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Sunday, September 24, 2006

Not Enough Capacity in the SW

As was the case in the SE quadrant with Phase I, Raj's current proposal would leave the SW quadrant with insufficient capacity. This is especially true if the district ever intends to move towards the goal of smaller class size in K-2 as outlined in the CACIEE recommendations.

Using the CAC building enrollment and capacity numbers, the proposed Roxhill closure and Cooper/Pathfinder merger would result in the following capacity:

  • 48 seats over capacity in West Seattle North

  • 33 seats over capacity in West Seattle South

This uses the 2005 enrollment numbers. And while the district staff will tell you they can fit more students in these buildings than the numbers listed in the CAC building reports, they don't tell you this means getting rid of "non-essential" spaces like Family Support Worker offices, music and art spaces, rooms for after-school childcare, parent resource rooms, and anything else that is not officially an academic "teaching station."

See page 7 of https://www.seattleschools.org/area/cac/capanalspreadsheet.pdf for a full list of things West Seattle schools can say goodbye to if the Phase II recommendations go forward.

3 comments:

Anonymous said...

The Superintendent's recommendation clearly addresses this problem in the North cluster by putting grades 7 and 8 of the proposed school at Cooper in portables. Given the projections for net decrease in enrollments in W. Seattle (and this mess is certainly going to help!) is it such a big thing to have a few classrooms in portables? A few portables is not ideal, but given the choice between that and wasting hundreds of thousands of dollars by not using facilities well, I would take portables (especially since they are likely to be temporary).

Anonymous said...

First, there is a very specific difference between a teaching station and other rooms. Some schools with extra space have used teaching stations for other purposes (which is okay) but you can't get upset if the district chooses to take them back as classrooms. There are teacher prep areas/offices that cannot be counted as part of teaching stations and, as well, most schools have a stage where music is taught. Using extra capacity will not end music or art.

Second, beware of portables. They are not temporary and that's why most people mistrust their use. Eckstein has used theirs for years and years with no end in sight.

Roy Smith said...

Capacity in the North would also be insufficient if the Pinehurst building is closed. I just finished reviewing the Appendices of the Preliminary Recommendations (they are now available on the school district web site), and here are my observations regarding AS#1/Summit co-location:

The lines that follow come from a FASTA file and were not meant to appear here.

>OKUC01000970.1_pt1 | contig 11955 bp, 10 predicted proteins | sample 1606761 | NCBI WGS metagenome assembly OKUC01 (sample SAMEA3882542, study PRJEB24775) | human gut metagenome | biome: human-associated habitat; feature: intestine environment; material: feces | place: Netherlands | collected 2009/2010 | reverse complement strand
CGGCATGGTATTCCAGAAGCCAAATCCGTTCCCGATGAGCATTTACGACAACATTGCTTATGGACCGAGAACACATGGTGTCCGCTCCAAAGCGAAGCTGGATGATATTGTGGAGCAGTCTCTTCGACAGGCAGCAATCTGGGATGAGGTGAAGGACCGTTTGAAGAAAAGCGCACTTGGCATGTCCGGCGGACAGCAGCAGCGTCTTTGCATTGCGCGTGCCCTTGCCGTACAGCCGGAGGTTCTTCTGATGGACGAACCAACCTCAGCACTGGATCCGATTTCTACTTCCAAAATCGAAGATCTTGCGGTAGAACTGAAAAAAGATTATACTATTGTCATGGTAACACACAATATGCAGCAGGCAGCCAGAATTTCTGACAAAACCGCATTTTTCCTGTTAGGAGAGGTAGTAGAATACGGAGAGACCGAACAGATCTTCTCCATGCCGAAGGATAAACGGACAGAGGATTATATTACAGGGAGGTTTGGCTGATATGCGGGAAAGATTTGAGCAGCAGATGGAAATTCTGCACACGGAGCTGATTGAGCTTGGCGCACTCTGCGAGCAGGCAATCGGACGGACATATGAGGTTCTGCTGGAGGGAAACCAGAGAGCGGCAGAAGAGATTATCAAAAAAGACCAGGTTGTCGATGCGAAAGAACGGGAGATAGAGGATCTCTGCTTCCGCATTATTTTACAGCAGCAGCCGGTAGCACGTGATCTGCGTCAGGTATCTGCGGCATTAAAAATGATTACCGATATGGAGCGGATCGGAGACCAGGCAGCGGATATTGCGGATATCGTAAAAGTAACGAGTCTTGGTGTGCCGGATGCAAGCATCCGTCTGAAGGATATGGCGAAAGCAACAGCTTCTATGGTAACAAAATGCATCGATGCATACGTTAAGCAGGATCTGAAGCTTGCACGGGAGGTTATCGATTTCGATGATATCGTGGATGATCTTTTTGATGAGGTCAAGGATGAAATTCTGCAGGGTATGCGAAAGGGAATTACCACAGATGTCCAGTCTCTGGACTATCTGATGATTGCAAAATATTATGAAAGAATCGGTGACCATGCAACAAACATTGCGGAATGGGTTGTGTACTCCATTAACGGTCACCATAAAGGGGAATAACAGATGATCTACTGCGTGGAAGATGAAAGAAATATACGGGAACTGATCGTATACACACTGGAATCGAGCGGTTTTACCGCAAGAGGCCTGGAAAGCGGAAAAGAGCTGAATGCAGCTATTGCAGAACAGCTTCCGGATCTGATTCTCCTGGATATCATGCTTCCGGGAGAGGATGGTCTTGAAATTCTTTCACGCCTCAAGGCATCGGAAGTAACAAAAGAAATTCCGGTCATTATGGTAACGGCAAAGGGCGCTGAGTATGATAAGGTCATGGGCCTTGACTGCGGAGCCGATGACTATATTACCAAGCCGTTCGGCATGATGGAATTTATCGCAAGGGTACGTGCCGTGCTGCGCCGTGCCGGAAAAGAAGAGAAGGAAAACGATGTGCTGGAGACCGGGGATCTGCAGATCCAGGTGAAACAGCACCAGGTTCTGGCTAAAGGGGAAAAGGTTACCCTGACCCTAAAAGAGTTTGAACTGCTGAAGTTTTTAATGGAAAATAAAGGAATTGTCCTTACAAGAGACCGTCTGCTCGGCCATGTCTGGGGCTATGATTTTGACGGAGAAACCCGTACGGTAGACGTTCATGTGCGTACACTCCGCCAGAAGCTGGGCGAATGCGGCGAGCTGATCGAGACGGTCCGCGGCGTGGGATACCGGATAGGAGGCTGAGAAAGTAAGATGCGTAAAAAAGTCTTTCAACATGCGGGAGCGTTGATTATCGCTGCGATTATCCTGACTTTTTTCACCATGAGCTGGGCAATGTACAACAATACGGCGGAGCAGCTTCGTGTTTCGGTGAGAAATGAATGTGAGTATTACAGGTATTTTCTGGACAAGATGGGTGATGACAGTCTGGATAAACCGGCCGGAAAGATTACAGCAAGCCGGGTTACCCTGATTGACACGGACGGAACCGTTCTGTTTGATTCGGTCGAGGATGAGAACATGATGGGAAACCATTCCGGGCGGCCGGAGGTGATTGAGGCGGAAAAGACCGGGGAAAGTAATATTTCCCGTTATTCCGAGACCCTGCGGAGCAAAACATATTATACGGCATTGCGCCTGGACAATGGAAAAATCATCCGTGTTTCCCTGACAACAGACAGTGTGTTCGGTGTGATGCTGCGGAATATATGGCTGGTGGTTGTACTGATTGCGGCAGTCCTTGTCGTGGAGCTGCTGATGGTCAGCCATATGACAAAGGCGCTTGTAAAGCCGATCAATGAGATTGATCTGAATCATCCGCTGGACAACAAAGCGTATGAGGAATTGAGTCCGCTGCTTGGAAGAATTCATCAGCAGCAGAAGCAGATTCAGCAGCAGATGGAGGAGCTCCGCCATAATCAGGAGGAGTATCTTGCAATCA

1) The figures include installing 3 new portables at Summit.
2) Custodial savings of $75,287/year are shown, which I am guessing means that the custodians don't move with AS#1.
3) Similarly, cost savings for nutritional services are shown, which probably means not all lunchroom staff move AS#1.
4) There are costs included for things like pre-closure planning, packing, moving, and phone and data disconnect and reconnect for AS#1. However, the figures do not appear to include similar costs that would be incurred at Summit as the rearrange themselves to make space for AS#1.
5) Overall, the district expects to expend a little over $1 million to co-locate the two programs. This will result in operational savings of $129,211 annually, which is a fairly poor rate of return. The only real justification financially for this is to avoid expending almost $3.7 million of BTA II funds, maintenance backlog, and seismic upgrades.

Given the fact that North end K-5 enrollment is expected to increase by 1,319 students in the next 8 years (that comes from the Phase 2 Preliminary Recommendations), spending $3.7 million dollars on Pinehurst may be a lot cheaper than spending tens of millions of dollars to replace capacity down the road. Excess capacity in the North was 1,322 as of October 2005, and that includes the Pinehurst building. If the Pinehurst building is closed and AS#1 remains in the North end, the district will need to find 279 seats (i.e., about one small elementary school). If the intention is to mothball Pinehurst and then reopen it at a future date (to house the anticipated additional students), then there may be effectively no cost savings.

This is all a very long winded way of saying that operational savings don't justify the co-location expenditures, and keeping and properly maintaining Pinehurst is cheaper than expanding other elementary schools or building new ones.